Not everyone can—or wants to—commit to even a part-time job in retirement. But some retirees are looking for extra cash due to inflation, increased property taxes or health expenses that Medicare doesn’t cover.
Others want to be able to help out their families. Even something as simple as keeping adult children on the family phone plan or paying for a grandchild's music lessons provides some financial breathing room for their loved ones. If a grandchild is in college, it’s great to be able to cover some of the fees or send a little spending money from time to time.
Or maybe you just want some extra cash for meals out, new hobbies, travel and other retirement perks. Here are a few ways to make extra money on your own schedule. In some cases, you won’t even have to leave your home to rake in the bucks.
1. Unload unwanted gift cards
If you have gift cards you know you’ll never use, you can cash in on them. According to a Bankrate.com study, more than half of U.S. adults have gift cards with balances.
Fortunately, resellers such as Raise, CardCash and GiftCash will take the plastic off your hands. You’ll earn up to 95% of the card’s face value. Shop around to see which reseller will give you the best deal.
2. Declutter your closet
Are you still hanging on to professional attire from your working years? Did you retire from a cold climate to a warm one, yet, for some reason, brought your winter duds with you?
Someone else needs those power suits or wool slacks. If your clothes are in excellent condition, look for a local consignment shop. Some, such as Plato’s Closet and or Style Encore, are national chains. Many cities also have locally owned consignment stores. Typically, you can expect to get 50% of the price at which your clothes are sold by the consignment store. However, some will pay upfront.
Consignment shops also exist online, including ThredUP and Flyp. Some of these shops specialize; for example, Grailed is for men’s clothing, and TheRealReal is for luxury women’s clothing and accessories. Payouts can vary depending on the online consignment shop and the brand of clothing and accessories.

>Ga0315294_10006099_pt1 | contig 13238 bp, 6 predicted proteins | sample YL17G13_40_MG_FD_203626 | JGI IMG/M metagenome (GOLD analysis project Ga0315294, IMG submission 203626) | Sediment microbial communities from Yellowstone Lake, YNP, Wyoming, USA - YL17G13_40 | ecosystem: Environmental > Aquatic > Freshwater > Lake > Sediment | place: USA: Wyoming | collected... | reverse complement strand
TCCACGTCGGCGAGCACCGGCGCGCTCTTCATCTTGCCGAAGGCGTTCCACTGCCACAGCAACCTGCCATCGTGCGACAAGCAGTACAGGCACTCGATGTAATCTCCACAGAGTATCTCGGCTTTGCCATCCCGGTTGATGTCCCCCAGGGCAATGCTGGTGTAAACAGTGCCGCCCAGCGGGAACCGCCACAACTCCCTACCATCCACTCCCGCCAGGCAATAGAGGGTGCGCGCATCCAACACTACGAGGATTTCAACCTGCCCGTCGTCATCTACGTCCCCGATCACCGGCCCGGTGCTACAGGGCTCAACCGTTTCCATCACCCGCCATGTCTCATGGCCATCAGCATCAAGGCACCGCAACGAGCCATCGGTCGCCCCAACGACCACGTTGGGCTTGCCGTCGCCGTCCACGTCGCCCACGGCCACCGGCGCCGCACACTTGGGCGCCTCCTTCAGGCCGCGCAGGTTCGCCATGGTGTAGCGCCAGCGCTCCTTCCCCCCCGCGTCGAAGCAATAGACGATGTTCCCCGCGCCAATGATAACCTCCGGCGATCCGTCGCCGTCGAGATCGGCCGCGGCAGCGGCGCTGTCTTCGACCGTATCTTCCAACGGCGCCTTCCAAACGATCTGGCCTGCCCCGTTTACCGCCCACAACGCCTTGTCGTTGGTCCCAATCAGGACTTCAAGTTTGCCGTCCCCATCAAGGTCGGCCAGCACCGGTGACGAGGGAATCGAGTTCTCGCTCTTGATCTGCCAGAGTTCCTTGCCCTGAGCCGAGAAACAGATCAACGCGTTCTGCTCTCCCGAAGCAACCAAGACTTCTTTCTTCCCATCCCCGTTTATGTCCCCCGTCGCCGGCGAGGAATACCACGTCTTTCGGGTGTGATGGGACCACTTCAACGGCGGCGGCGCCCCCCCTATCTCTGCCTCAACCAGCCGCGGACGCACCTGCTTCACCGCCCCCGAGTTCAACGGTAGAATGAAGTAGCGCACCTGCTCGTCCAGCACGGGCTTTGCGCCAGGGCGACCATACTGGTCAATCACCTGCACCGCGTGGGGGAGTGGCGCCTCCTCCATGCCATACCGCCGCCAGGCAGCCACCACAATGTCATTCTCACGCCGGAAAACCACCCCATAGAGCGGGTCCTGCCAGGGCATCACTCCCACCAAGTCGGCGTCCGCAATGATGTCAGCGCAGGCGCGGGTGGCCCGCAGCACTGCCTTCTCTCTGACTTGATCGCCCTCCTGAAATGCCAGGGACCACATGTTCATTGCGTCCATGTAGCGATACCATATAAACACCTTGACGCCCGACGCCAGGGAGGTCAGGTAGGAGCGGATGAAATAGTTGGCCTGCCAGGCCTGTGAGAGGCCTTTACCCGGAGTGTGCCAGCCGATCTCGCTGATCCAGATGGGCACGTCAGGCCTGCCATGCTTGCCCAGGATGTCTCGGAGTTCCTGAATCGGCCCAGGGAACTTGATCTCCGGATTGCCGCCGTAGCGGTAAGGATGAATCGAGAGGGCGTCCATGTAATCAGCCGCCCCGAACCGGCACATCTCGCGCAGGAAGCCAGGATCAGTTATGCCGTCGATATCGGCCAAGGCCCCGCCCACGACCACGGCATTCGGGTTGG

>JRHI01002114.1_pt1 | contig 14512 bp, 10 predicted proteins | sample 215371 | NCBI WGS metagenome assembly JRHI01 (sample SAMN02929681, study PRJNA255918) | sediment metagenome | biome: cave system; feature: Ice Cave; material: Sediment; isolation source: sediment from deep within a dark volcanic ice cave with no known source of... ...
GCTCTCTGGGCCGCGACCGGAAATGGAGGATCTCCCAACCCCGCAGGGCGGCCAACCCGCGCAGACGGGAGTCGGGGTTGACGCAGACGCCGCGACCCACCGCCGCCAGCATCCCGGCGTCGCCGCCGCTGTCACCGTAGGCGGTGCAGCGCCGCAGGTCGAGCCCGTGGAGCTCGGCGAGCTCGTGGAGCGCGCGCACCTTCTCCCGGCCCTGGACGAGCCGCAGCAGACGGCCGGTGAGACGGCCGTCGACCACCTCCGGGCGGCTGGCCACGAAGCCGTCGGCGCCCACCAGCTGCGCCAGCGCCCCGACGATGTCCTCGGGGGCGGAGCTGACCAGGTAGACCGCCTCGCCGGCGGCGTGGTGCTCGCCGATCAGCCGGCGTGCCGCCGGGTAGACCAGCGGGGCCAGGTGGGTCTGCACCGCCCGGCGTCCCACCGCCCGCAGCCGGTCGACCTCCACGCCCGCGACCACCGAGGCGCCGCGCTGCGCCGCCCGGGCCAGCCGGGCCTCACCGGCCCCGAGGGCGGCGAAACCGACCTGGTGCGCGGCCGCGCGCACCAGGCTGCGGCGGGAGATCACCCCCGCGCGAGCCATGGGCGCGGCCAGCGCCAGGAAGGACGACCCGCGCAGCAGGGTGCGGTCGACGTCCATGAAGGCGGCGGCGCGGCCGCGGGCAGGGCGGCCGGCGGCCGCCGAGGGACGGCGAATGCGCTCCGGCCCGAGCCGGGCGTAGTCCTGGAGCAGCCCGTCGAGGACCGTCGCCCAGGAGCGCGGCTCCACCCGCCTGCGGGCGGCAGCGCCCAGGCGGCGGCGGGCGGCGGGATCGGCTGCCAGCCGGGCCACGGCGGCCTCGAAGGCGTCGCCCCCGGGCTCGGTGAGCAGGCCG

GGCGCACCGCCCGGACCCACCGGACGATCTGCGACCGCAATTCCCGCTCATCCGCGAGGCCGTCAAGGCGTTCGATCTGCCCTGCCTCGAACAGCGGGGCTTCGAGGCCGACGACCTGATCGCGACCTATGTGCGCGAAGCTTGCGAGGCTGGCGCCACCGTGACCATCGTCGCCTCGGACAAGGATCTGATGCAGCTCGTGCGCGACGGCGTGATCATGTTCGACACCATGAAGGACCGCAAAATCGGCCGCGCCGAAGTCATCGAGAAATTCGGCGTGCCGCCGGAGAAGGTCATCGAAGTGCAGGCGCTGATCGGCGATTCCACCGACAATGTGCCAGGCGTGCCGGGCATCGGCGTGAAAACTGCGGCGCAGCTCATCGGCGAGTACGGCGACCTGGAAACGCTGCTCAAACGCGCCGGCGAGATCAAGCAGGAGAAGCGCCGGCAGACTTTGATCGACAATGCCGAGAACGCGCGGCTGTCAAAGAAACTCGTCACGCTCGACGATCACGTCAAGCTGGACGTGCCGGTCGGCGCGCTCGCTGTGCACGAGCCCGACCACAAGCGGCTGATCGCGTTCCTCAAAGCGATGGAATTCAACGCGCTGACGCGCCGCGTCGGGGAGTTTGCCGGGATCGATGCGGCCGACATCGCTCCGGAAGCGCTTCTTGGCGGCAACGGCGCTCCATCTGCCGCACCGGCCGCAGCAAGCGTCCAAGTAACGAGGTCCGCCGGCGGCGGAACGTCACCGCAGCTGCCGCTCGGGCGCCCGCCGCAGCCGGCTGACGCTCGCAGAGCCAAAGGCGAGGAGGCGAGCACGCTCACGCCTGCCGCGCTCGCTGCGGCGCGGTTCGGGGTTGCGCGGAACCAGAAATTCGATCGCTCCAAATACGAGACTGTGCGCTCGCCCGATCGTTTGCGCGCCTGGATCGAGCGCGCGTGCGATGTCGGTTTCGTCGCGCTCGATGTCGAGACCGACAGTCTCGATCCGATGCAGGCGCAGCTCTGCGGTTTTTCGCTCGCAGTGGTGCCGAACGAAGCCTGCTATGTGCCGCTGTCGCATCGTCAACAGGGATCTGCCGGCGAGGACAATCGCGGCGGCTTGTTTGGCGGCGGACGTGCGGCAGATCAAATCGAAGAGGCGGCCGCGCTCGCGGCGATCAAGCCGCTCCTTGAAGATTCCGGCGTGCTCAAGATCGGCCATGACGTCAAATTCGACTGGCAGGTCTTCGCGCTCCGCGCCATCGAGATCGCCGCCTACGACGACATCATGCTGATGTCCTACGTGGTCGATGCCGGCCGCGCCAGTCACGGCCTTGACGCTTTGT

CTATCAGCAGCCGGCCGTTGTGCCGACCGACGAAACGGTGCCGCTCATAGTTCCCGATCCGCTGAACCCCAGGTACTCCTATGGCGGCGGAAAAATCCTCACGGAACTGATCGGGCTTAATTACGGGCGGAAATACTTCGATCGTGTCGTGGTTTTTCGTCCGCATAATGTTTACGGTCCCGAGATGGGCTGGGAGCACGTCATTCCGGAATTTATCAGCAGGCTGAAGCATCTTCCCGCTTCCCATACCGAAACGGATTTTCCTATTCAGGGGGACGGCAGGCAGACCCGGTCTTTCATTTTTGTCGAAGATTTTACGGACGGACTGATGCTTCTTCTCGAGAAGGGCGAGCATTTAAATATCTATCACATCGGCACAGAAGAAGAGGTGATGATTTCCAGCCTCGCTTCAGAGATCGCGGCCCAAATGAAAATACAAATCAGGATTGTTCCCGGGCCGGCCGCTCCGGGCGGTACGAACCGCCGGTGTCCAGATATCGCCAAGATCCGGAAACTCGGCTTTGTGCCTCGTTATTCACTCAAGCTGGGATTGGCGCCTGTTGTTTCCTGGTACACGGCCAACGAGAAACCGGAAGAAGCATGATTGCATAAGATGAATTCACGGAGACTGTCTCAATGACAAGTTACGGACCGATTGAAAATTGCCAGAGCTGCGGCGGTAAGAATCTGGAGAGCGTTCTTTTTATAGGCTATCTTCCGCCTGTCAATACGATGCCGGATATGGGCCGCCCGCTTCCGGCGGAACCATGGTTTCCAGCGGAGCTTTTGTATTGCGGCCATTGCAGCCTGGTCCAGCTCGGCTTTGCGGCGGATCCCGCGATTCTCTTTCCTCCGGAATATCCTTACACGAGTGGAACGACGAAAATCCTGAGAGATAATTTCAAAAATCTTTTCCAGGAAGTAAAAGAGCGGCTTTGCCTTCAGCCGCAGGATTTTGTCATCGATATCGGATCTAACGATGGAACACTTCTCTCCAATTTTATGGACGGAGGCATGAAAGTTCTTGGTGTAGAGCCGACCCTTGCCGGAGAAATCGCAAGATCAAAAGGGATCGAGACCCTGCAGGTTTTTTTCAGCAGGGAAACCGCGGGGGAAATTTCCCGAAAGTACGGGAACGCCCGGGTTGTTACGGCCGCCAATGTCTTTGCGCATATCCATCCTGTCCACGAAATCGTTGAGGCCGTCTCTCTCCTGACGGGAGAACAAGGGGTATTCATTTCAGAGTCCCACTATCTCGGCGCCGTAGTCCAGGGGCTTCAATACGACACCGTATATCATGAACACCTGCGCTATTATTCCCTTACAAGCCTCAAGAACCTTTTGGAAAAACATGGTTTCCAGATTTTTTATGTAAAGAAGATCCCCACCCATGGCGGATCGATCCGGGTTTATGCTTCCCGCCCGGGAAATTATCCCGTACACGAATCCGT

While you’re cleaning out your closet, look around the rest of your house to see if you can pare down your belongings by selling them at consignment stores or online marketplaces, such as Craigslist.and Facebook Marketplace.
3. Join online focus groups
Consumer opinion is valued—sometimes highly valued—by retailers, manufacturers and even lawyers who want to seat mock juries before their cases go to trial. You can earn anywhere from $20 to $250 per hour (or more) to be part of focus groups.
Some of these groups still meet in person, but more and more facilitators will empanel people via Zoom or some other virtual platform. These can be relatively short (I did one that took about half an hour total), while others might take place over several days (one such assignment required me to answer multiple questions in short-essay form, but I was paid $200).
Because they’re done online, you might be able to pick up extra cash even if you live in an out-of-the-way place. Look for potential focus group jobs on sites such as Focuscope, Respondent, OnlineVerdict and FindFocusGroups.
4. Provide pet care
Busy professionals can’t necessarily break away from the office to walk the dog or spend time with the cat. You could make very good money doing this for them.
Ditto folks who are going on vacation: Rather than leave their beloved animals at the kennel, they hire someone to spend time with (and clean up after) their pets. Sitters who are skilled at caring for specialty pets, such as reptiles or birds, will likely be kept as busy as they want to be.
Pet-sitting gigs are advertised on sites such as Rover, Care.com and PetSitter.com. Or put it out among your social circle (and your adult children’s social circles) that you’re available to snuggle a kitten or throw the ball for a Pomeranian—or, maybe, to feed live mice to a python.
5. Take online surveys
All survey opportunities are not created equal. Some pay very little; in fact, some pay in points that you can eventually trade in for rewards. There’s also the possibility that you’ll be tricked into paying a “membership fee” (it’s a scam) or be asked to buy products and take a “survey” about the experience (these are likely from affiliate marketers).